Jury in a pathetic and masterly manner; he ob-
ferved, that though this murder had been com-
mitted at no less time than six years and a half
ago, and the murderer residing 400 miles dis-
taoce, yet Providence had brought him to be
tried, and suffer where he had committed the
murder.--Mr. Millar then addressed the Jury
for the pannel.

Lord Justice Clerk then charged the Jury, in
which he pointed out the clearness of the evi-
dence; and observed, that though none of the
witnesses had sworn positively to seeing the mur-
der committed, yet the circumstances were so
clear, that they were equal to positive evidence;
he also made some excellent observations, of the
Almighty so over-ruling circumstances that mur-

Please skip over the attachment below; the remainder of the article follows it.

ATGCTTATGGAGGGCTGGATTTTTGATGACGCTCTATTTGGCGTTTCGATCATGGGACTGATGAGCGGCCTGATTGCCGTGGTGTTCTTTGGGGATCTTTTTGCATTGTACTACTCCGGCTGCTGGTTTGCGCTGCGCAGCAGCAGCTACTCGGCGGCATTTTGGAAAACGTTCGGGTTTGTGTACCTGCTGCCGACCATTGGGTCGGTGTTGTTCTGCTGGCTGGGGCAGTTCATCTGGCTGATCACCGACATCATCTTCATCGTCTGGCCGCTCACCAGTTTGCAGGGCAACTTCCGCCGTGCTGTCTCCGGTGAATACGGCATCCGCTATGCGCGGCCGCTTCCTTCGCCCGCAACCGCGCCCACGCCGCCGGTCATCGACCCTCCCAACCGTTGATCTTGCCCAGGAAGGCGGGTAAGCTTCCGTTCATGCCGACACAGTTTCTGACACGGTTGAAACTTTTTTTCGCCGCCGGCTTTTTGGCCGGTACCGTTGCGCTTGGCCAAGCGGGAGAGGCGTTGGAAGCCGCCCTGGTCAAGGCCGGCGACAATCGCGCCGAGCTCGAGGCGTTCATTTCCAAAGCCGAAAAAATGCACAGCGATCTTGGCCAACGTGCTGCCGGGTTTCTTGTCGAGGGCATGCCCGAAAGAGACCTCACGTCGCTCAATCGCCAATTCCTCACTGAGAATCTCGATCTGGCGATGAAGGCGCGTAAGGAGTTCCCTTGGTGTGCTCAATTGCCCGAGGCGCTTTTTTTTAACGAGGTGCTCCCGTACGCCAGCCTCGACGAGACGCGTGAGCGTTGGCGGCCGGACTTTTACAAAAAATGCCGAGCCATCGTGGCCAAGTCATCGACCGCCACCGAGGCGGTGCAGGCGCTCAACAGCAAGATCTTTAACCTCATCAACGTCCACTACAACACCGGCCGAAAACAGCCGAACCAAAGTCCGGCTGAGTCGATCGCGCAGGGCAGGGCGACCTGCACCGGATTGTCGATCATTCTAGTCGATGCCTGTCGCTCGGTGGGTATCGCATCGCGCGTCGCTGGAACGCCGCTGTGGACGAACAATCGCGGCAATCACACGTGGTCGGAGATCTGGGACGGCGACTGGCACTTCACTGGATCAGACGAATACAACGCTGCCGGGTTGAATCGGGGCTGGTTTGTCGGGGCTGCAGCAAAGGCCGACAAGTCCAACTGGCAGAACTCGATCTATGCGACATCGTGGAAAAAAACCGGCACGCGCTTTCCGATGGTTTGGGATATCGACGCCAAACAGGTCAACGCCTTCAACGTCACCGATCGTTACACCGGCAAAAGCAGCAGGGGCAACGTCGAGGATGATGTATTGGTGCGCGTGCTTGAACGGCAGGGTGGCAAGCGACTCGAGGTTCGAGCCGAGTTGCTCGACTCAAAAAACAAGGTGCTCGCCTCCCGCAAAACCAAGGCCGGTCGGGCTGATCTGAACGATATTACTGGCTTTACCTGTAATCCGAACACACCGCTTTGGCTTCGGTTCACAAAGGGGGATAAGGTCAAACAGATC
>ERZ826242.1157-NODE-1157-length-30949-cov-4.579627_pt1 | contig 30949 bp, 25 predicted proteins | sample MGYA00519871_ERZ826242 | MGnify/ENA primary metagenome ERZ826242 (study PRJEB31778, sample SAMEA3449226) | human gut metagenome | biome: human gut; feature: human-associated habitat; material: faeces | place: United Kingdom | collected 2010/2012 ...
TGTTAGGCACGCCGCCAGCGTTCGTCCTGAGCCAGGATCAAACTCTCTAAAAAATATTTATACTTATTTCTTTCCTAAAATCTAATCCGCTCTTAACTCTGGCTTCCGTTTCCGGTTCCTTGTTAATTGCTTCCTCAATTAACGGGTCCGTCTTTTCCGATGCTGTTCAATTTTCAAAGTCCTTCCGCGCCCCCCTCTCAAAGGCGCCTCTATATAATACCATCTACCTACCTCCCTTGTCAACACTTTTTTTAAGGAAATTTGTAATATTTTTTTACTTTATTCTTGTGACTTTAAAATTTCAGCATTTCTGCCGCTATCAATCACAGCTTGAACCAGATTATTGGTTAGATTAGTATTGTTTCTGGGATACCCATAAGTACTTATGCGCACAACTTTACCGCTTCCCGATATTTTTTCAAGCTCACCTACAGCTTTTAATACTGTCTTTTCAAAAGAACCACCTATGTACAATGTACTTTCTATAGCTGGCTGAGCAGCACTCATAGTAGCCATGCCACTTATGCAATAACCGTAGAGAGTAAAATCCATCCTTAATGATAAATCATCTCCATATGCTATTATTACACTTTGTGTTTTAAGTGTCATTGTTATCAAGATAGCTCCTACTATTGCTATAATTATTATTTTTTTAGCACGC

derers seldom escaped ; and though a long time
had intervened since this murder was commit-
ted, yet he is brought to fulfill that saying,
" Whosoever sheddeth man's blood, by man shall
his blood be shed," The Jury were ordered to
inclose and return their verdict to-morrow at
ten o'clock : to which time the Court adjourn-
ed ; they rose about five o'clock.

On Thursday the Court met according to
adjournment, when John M'Millan was put to
the bar, and the Jury having given in their ver-
dict, and being read by the Clerk of Court,
which was being unanimous in finding the pan-
nel Guilty ; but delayed passing sentence till Fri-
day eleven o'clock.

David Wilson, weaver, in Paisley, was then
brought to the bar, and the Indictment being
read, accusing him of being guilty of a great num-
ber of articles, of taking out webs to work from
a number of Manufacturers both in Paisley and
Glasgow, under a number of different names,
and embazzelling the same, or applying them to
his own use; also of several acts of theft in steal-